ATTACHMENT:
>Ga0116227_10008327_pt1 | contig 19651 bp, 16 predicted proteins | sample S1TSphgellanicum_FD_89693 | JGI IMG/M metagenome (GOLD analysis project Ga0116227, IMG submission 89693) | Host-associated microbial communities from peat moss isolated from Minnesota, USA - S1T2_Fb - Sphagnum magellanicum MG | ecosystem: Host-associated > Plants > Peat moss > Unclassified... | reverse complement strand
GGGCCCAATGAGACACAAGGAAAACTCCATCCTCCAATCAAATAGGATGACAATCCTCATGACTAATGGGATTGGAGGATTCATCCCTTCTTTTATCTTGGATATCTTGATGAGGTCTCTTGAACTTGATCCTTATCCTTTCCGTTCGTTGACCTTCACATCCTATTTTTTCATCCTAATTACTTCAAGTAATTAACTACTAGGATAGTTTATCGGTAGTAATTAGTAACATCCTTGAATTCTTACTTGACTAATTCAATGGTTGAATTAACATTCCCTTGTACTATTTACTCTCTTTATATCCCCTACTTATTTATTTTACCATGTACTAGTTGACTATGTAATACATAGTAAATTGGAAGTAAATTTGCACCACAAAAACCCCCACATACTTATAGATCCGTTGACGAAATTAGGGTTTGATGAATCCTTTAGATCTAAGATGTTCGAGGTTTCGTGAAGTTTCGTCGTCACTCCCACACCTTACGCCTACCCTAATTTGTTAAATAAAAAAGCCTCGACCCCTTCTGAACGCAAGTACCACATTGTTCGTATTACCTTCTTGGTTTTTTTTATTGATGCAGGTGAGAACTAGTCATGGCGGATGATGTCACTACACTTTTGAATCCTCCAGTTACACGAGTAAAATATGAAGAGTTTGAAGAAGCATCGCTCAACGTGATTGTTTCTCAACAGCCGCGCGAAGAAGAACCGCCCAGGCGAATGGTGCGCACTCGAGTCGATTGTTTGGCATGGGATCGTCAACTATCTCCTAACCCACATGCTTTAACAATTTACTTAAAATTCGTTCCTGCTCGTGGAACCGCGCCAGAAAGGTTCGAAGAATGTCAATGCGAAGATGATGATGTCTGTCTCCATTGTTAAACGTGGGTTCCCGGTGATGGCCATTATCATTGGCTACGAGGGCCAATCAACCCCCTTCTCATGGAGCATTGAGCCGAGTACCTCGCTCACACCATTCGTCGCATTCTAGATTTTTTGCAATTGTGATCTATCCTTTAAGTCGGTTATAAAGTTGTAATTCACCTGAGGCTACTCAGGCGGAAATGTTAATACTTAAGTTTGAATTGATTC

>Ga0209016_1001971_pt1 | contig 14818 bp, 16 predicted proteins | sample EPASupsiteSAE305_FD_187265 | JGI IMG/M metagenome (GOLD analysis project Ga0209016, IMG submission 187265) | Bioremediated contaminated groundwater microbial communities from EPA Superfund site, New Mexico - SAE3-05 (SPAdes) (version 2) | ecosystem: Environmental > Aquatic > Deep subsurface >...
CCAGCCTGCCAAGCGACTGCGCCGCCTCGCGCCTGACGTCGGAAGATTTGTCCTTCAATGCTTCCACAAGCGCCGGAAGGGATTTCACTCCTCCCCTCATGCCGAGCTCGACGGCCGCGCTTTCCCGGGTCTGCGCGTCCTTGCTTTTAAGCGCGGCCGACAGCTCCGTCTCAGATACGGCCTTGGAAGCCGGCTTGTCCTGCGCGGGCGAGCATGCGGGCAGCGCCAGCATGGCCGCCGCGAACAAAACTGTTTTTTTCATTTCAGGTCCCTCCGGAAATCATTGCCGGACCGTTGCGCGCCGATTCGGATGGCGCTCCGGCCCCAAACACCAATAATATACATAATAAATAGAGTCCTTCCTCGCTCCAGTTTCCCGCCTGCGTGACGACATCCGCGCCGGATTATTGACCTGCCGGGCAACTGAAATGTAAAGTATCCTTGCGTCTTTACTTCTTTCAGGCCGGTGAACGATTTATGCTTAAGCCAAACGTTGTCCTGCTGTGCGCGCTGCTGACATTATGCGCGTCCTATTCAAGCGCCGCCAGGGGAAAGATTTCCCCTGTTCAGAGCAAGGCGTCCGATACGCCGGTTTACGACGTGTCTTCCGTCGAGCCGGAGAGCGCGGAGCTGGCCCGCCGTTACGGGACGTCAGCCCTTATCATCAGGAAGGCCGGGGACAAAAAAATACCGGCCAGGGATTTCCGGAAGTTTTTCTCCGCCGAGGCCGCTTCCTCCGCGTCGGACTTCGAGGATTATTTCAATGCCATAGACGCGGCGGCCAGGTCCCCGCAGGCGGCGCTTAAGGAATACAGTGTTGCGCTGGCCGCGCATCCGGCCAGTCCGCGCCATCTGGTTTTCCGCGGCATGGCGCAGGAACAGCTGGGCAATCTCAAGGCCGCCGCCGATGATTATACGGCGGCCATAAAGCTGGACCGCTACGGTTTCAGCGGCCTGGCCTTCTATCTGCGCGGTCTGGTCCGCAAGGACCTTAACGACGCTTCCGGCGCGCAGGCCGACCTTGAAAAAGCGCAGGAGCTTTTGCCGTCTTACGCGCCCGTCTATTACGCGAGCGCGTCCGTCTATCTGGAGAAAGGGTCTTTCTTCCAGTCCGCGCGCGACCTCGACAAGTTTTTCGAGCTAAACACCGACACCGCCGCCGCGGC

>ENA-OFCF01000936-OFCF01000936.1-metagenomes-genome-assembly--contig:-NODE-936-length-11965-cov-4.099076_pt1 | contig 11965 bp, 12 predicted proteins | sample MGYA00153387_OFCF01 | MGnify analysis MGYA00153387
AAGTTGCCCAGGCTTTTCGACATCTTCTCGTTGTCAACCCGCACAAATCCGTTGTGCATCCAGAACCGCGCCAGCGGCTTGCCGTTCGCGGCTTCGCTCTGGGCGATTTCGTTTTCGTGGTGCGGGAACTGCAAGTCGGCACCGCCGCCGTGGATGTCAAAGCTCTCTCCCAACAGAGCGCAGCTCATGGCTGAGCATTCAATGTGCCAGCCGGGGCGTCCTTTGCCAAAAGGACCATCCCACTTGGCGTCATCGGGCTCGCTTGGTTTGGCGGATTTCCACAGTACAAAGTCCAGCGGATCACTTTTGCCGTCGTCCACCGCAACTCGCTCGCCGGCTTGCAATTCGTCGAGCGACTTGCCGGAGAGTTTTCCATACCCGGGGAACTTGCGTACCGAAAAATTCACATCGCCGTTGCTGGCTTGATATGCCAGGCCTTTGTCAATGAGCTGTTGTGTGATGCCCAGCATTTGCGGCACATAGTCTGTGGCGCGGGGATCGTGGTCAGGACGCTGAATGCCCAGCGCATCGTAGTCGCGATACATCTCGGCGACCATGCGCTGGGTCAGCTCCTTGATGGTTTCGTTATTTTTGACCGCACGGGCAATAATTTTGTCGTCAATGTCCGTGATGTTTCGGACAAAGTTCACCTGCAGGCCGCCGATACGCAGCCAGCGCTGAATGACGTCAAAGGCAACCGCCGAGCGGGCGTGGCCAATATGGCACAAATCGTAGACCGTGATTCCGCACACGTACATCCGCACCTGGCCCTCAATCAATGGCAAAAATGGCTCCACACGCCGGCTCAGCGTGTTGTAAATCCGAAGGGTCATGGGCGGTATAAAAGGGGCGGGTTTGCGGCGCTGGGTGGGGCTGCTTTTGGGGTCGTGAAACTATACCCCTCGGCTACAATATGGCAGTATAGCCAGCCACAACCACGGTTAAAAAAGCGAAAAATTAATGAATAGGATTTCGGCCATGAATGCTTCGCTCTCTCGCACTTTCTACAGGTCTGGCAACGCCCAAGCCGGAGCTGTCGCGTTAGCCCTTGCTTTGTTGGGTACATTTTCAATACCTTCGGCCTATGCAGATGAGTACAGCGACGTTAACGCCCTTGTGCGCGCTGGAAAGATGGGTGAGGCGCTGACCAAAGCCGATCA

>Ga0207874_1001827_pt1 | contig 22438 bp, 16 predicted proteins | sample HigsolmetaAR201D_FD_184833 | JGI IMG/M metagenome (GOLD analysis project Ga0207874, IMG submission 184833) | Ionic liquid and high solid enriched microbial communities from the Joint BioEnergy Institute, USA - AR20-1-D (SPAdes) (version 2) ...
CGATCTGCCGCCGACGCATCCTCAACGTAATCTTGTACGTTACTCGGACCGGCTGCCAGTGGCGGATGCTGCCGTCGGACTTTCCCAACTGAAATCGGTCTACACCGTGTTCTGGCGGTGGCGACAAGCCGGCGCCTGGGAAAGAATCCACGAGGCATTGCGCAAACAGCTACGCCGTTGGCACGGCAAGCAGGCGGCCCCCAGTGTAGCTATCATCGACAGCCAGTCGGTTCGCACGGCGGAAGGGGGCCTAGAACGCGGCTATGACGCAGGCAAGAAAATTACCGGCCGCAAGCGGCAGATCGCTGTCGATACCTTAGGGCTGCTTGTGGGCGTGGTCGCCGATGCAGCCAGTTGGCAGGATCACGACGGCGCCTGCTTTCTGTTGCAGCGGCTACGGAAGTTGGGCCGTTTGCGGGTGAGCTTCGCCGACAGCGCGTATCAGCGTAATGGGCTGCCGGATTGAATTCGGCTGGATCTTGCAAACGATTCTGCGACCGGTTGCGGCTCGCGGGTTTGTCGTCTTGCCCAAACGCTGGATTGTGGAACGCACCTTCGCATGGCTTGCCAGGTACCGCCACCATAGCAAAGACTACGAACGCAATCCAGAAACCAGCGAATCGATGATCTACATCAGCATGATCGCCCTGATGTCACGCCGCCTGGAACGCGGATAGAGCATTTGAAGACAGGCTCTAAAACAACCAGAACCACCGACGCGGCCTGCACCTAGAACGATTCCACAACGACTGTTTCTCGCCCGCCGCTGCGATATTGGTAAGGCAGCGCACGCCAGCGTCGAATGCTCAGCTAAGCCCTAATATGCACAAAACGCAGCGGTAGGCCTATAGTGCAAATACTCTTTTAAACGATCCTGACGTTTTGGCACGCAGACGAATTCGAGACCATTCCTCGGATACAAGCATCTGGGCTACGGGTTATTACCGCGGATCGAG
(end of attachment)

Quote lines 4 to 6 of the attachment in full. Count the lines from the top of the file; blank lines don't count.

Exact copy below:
CCAGCCTGCCAAGCGACTGCGCCGCCTCGCGCCTGACGTCGGAAGATTTGTCCTTCAATGCTTCCACAAGCGCCGGAAGGGATTTCACTCCTCCCCTCATGCCGAGCTCGACGGCCGCGCTTTCCCGGGTCTGCGCGTCCTTGCTTTTAAGCGCGGCCGACAGCTCCGTCTCAGATACGGCCTTGGAAGCCGGCTTGTCCTGCGCGGGCGAGCATGCGGGCAGCGCCAGCATGGCCGCCGCGAACAAAACTGTTTTTTTCATTTCAGGTCCCTCCGGAAATCATTGCCGGACCGTTGCGCGCCGATTCGGATGGCGCTCCGGCCCCAAACACCAATAATATACATAATAAATAGAGTCCTTCCTCGCTCCAGTTTCCCGCCTGCGTGACGACATCCGCGCCGGATTATTGACCTGCCGGGCAACTGAAATGTAAAGTATCCTTGCGTCTTTACTTCTTTCAGGCCGGTGAACGATTTATGCTTAAGCCAAACGTTGTCCTGCTGTGCGCGCTGCTGACATTATGCGCGTCCTATTCAAGCGCCGCCAGGGGAAAGATTTCCCCTGTTCAGAGCAAGGCGTCCGATACGCCGGTTTACGACGTGTCTTCCGTCGAGCCGGAGAGCGCGGAGCTGGCCCGCCGTTACGGGACGTCAGCCCTTATCATCAGGAAGGCCGGGGACAAAAAAATACCGGCCAGGGATTTCCGGAAGTTTTTCTCCGCCGAGGCCGCTTCCTCCGCGTCGGACTTCGAGGATTATTTCAATGCCATAGACGCGGCGGCCAGGTCCCCGCAGGCGGCGCTTAAGGAATACAGTGTTGCGCTGGCCGCGCATCCGGCCAGTCCGCGCCATCTGGTTTTCCGCGGCATGGCGCAGGAACAGCTGGGCAATCTCAAGGCCGCCGCCGATGATTATACGGCGGCCATAAAGCTGGACCGCTACGGTTTCAGCGGCCTGGCCTTCTATCTGCGCGGTCTGGTCCGCAAGGACCTTAACGACGCTTCCGGCGCGCAGGCCGACCTTGAAAAAGCGCAGGAGCTTTTGCCGTCTTACGCGCCCGTCTATTACGCGAGCGCGTCCGTCTATCTGGAGAAAGGGTCTTTCTTCCAGTCCGCGCGCGACCTCGACAAGTTTTTCGAGCTAAACACCGACACCGCCGCCGCGGC

>ENA-OFCF01000936-OFCF01000936.1-metagenomes-genome-assembly--contig:-NODE-936-length-11965-cov-4.099076_pt1 | contig 11965 bp, 12 predicted proteins | sample MGYA00153387_OFCF01 | MGnify analysis MGYA00153387
AAGTTGCCCAGGCTTTTCGACATCTTCTCGTTGTCAACCCGCACAAATCCGTTGTGCATCCAGAACCGCGCCAGCGGCTTGCCGTTCGCGGCTTCGCTCTGGGCGATTTCGTTTTCGTGGTGCGGGAACTGCAAGTCGGCACCGCCGCCGTGGATGTCAAAGCTCTCTCCCAACAGAGCGCAGCTCATGGCTGAGCATTCAATGTGCCAGCCGGGGCGTCCTTTGCCAAAAGGACCATCCCACTTGGCGTCATCGGGCTCGCTTGGTTTGGCGGATTTCCACAGTACAAAGTCCAGCGGATCACTTTTGCCGTCGTCCACCGCAACTCGCTCGCCGGCTTGCAATTCGTCGAGCGACTTGCCGGAGAGTTTTCCATACCCGGGGAACTTGCGTACCGAAAAATTCACATCGCCGTTGCTGGCTTGATATGCCAGGCCTTTGTCAATGAGCTGTTGTGTGATGCCCAGCATTTGCGGCACATAGTCTGTGGCGCGGGGATCGTGGTCAGGACGCTGAATGCCCAGCGCATCGTAGTCGCGATACATCTCGGCGACCATGCGCTGGGTCAGCTCCTTGATGGTTTCGTTATTTTTGACCGCACGGGCAATAATTTTGTCGTCAATGTCCGTGATGTTTCGGACAAAGTTCACCTGCAGGCCGCCGATACGCAGCCAGCGCTGAATGACGTCAAAGGCAACCGCCGAGCGGGCGTGGCCAATATGGCACAAATCGTAGACCGTGATTCCGCACACGTACATCCGCACCTGGCCCTCAATCAATGGCAAAAATGGCTCCACACGCCGGCTCAGCGTGTTGTAAATCCGAAGGGTCATGGGCGGTATAAAAGGGGCGGGTTTGCGGCGCTGGGTGGGGCTGCTTTTGGGGTCGTGAAACTATACCCCTCGGCTACAATATGGCAGTATAGCCAGCCACAACCACGGTTAAAAAAGCGAAAAATTAATGAATAGGATTTCGGCCATGAATGCTTCGCTCTCTCGCACTTTCTACAGGTCTGGCAACGCCCAAGCCGGAGCTGTCGCGTTAGCCCTTGCTTTGTTGGGTACATTTTCAATACCTTCGGCCTATGCAGATGAGTACAGCGACGTTAACGCCCTTGTGCGCGCTGGAAAGATGGGTGAGGCGCTGACCAAAGCCGATCA